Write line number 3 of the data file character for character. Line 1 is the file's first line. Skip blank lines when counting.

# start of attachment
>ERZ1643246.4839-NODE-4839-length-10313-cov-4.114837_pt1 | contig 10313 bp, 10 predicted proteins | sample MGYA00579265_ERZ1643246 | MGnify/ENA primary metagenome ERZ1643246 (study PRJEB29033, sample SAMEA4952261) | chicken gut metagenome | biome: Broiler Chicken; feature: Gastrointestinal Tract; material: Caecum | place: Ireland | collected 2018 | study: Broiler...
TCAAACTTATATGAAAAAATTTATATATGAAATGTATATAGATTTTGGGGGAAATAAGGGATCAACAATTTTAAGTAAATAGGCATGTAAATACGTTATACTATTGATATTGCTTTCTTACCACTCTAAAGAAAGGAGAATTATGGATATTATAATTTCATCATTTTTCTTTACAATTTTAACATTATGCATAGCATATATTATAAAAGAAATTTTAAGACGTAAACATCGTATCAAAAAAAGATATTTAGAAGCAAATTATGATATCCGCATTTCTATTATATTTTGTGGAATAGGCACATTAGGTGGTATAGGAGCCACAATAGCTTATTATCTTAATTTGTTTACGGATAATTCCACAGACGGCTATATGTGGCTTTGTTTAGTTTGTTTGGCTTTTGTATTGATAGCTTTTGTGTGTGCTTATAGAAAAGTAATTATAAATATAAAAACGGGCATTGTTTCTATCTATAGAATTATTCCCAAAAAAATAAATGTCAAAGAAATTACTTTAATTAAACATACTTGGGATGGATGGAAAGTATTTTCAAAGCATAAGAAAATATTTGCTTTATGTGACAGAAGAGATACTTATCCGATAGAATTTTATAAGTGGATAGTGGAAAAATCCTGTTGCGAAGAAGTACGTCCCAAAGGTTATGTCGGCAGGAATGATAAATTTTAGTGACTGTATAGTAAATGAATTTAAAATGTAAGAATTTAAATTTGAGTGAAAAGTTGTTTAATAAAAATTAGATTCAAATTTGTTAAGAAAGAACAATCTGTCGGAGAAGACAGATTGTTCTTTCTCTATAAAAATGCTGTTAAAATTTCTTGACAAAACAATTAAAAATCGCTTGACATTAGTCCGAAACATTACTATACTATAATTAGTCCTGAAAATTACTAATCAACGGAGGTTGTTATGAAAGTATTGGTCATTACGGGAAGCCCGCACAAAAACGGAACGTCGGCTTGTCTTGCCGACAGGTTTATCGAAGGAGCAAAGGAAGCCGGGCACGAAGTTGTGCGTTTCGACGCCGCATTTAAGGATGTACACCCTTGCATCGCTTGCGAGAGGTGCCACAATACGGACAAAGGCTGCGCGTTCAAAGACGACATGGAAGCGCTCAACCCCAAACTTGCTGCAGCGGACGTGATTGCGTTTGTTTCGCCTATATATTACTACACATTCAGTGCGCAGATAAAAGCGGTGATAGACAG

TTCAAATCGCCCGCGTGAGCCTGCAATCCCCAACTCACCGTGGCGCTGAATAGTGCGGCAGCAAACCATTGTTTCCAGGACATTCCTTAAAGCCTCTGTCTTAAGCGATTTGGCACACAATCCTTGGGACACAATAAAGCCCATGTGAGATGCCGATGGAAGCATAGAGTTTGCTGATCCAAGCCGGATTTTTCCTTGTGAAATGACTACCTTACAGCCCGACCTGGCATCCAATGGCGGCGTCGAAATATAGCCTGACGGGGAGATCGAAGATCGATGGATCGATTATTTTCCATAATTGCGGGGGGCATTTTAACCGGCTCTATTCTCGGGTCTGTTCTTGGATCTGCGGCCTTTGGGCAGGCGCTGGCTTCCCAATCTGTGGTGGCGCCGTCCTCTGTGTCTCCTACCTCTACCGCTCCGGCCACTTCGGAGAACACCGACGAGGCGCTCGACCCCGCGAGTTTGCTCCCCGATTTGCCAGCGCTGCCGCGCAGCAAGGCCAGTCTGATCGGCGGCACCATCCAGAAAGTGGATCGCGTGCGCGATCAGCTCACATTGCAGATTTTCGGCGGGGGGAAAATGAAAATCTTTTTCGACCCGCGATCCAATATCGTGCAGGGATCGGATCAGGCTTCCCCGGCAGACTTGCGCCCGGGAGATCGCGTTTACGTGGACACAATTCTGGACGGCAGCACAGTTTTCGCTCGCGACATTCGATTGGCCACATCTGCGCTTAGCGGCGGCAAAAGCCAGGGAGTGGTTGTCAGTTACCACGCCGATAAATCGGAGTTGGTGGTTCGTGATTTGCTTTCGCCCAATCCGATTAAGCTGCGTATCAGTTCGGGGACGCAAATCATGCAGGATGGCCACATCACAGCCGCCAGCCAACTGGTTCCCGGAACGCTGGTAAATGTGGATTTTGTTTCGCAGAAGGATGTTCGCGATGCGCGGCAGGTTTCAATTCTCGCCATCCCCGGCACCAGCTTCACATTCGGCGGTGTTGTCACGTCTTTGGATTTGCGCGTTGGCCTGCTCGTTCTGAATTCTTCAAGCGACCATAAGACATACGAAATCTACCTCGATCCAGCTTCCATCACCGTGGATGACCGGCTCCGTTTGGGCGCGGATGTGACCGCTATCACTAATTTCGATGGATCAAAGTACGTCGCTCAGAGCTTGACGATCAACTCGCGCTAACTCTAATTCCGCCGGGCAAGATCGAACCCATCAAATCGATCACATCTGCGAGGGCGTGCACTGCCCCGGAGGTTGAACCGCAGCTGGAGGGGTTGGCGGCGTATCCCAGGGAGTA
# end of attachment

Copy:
TTCAAATCGCCCGCGTGAGCCTGCAATCCCCAACTCACCGTGGCGCTGAATAGTGCGGCAGCAAACCATTGTTTCCAGGACATTCCTTAAAGCCTCTGTCTTAAGCGATTTGGCACACAATCCTTGGGACACAATAAAGCCCATGTGAGATGCCGATGGAAGCATAGAGTTTGCTGATCCAAGCCGGATTTTTCCTTGTGAAATGACTACCTTACAGCCCGACCTGGCATCCAATGGCGGCGTCGAAATATAGCCTGACGGGGAGATCGAAGATCGATGGATCGATTATTTTCCATAATTGCGGGGGGCATTTTAACCGGCTCTATTCTCGGGTCTGTTCTTGGATCTGCGGCCTTTGGGCAGGCGCTGGCTTCCCAATCTGTGGTGGCGCCGTCCTCTGTGTCTCCTACCTCTACCGCTCCGGCCACTTCGGAGAACACCGACGAGGCGCTCGACCCCGCGAGTTTGCTCCCCGATTTGCCAGCGCTGCCGCGCAGCAAGGCCAGTCTGATCGGCGGCACCATCCAGAAAGTGGATCGCGTGCGCGATCAGCTCACATTGCAGATTTTCGGCGGGGGGAAAATGAAAATCTTTTTCGACCCGCGATCCAATATCGTGCAGGGATCGGATCAGGCTTCCCCGGCAGACTTGCGCCCGGGAGATCGCGTTTACGTGGACACAATTCTGGACGGCAGCACAGTTTTCGCTCGCGACATTCGATTGGCCACATCTGCGCTTAGCGGCGGCAAAAGCCAGGGAGTGGTTGTCAGTTACCACGCCGATAAATCGGAGTTGGTGGTTCGTGATTTGCTTTCGCCCAATCCGATTAAGCTGCGTATCAGTTCGGGGACGCAAATCATGCAGGATGGCCACATCACAGCCGCCAGCCAACTGGTTCCCGGAACGCTGGTAAATGTGGATTTTGTTTCGCAGAAGGATGTTCGCGATGCGCGGCAGGTTTCAATTCTCGCCATCCCCGGCACCAGCTTCACATTCGGCGGTGTTGTCACGTCTTTGGATTTGCGCGTTGGCCTGCTCGTTCTGAATTCTTCAAGCGACCATAAGACATACGAAATCTACCTCGATCCAGCTTCCATCACCGTGGATGACCGGCTCCGTTTGGGCGCGGATGTGACCGCTATCACTAATTTCGATGGATCAAAGTACGTCGCTCAGAGCTTGACGATCAACTCGCGCTAACTCTAATTCCGCCGGGCAAGATCGAACCCATCAAATCGATCACATCTGCGAGGGCGTGCACTGCCCCGGAGGTTGAACCGCAGCTGGAGGGGTTGGCGGCGTATCCCAGGGAGTA